Boss ordered to build road 15 years ago battles to clear name

Fran Whymark, county councillor for Horstead, said Randalls should have obided by the enforcement notice

Fran Whymark, county councillor for Horstead, said Randells should have obided by the enforcement notice - Credit: Submitted/Google

A gardening equipment boss ordered to build a road more than a decade ago has insisted the access to his businesses has become lawful "through the passage of time". 

William Randell, owner of RFH Norfolk, has run Randells Garden Equipment Store from its site on the junction of Mill Road and Norwich Road in Horstead since 2005.

In 2006 Broadland District Council granted permission for the businessman to extend his base for a showroom for the sale and repair of garden and leisure equipment.

As part of the permission the council insisted Mr Randell provided a new road on to Mill Road and closed one of the current access roads.

But Mr Randell has now applied for a certificate of lawfulness because the breaches "took place more than ten years ago and have become lawful through the passage of time", according to his planning statement.

He said: "Putting in an access to Mill Road has a cost to it. It isn't going to be nice to my neighbours who live right opposite.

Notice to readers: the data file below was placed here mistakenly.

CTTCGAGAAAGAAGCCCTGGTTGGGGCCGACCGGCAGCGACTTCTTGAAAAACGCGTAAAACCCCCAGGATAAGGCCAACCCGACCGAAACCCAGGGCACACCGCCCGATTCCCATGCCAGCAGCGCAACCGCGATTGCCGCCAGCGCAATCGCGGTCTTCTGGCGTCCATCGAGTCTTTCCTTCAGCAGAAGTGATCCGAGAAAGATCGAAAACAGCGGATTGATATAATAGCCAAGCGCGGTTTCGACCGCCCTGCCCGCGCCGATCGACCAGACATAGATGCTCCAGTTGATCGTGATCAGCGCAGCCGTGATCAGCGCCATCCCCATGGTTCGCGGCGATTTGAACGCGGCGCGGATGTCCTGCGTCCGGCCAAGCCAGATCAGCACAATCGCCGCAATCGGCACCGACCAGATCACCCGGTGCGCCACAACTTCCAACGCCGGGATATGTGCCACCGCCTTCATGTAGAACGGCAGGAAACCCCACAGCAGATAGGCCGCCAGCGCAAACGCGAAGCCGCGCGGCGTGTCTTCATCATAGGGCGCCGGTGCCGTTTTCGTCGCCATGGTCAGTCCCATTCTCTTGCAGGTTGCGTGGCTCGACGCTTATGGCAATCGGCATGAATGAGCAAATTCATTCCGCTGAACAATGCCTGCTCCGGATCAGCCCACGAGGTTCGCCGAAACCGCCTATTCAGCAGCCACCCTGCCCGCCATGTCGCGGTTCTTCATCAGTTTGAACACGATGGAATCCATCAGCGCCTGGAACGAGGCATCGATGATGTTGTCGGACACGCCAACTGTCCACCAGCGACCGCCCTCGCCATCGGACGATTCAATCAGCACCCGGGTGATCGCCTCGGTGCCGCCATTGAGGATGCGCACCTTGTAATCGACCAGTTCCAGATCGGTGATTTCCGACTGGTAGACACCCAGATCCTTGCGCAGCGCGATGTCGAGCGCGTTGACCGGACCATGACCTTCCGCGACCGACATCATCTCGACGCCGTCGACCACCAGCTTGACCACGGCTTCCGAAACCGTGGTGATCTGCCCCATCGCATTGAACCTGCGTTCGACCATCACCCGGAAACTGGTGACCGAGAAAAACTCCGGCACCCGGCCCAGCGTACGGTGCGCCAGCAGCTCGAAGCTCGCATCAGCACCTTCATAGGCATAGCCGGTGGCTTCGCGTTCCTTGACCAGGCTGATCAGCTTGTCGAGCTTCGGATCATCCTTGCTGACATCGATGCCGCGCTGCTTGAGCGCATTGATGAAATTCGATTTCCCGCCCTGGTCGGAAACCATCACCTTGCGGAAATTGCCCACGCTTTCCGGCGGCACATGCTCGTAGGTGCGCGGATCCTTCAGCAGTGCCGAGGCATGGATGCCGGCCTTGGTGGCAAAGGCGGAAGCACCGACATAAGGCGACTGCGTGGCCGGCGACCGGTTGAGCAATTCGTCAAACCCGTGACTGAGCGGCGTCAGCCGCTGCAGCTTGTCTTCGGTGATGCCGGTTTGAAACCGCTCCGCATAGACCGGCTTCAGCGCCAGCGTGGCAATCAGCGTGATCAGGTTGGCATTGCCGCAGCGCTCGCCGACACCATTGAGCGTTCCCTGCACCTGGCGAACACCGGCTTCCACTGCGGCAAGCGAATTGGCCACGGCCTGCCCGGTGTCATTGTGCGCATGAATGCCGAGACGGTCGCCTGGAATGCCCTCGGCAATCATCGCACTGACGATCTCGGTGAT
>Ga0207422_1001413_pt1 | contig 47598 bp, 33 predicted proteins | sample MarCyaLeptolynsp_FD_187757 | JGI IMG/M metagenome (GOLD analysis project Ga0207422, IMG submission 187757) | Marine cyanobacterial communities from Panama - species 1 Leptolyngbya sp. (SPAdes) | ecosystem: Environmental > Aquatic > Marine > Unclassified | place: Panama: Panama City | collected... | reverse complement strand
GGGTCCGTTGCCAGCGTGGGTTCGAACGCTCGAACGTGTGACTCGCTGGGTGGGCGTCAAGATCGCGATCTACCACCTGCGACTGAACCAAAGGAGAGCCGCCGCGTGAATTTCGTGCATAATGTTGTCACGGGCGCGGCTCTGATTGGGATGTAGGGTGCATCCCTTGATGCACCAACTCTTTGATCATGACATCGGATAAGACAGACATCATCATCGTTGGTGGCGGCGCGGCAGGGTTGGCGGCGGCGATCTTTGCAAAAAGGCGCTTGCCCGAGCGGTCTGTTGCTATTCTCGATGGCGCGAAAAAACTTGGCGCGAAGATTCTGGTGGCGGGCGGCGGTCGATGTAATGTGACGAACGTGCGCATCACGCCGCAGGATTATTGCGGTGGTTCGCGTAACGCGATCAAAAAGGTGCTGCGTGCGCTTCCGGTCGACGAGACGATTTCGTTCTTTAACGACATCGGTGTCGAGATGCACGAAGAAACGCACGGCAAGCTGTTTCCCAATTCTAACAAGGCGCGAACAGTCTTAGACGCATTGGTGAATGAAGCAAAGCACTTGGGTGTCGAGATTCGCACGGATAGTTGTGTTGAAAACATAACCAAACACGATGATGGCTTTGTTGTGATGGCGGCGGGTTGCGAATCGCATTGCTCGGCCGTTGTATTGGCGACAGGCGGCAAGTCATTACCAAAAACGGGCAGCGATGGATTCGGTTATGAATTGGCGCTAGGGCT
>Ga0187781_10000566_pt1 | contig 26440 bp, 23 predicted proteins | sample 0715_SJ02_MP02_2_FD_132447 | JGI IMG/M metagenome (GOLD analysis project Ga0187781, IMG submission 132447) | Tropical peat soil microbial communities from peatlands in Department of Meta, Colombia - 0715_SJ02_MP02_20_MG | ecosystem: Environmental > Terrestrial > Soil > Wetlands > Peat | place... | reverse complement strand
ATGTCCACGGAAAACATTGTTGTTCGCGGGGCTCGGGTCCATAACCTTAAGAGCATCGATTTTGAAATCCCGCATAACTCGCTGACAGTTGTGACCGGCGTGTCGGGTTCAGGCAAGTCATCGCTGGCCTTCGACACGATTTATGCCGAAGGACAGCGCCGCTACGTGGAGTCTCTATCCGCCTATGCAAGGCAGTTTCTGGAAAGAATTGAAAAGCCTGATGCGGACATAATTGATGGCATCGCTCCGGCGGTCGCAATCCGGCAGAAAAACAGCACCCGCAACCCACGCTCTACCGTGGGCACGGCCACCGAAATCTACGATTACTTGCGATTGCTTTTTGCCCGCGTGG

"The council said providing there were no accidents from people accessing my site on the junctions they didn't have a problem with it.

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"They cut me some slack as far as putting in an entrance to Mill Road."

The business sits next to a florist, a deli and butchers, a used car business and garage in units leased by Mr Randell.

All customers use the two entrances off Norwich Road.

He added that he wanted to be clear with what he could do with the site for the sake of the other leaseholders and there had been no accidents near the business complex.

Ian Auld, who runs Farm to Fork to Fish, next to Randells said: "Our customers and staff don't have any problems with the access."

But Fran Whymark, county councillor for Horstead, said: "If there were planning conditions in the first place enforcement should have followed."

A spokesman for Broadland District Council said: "Anyone can apply to obtain a decision on whether an existing use or development is lawful for planning purposes or not. If the local planning authority is satisfied that the appropriate legal tests have been met, it will grant a lawful development certificate. 

"If refused, the applicant has a right of appeal."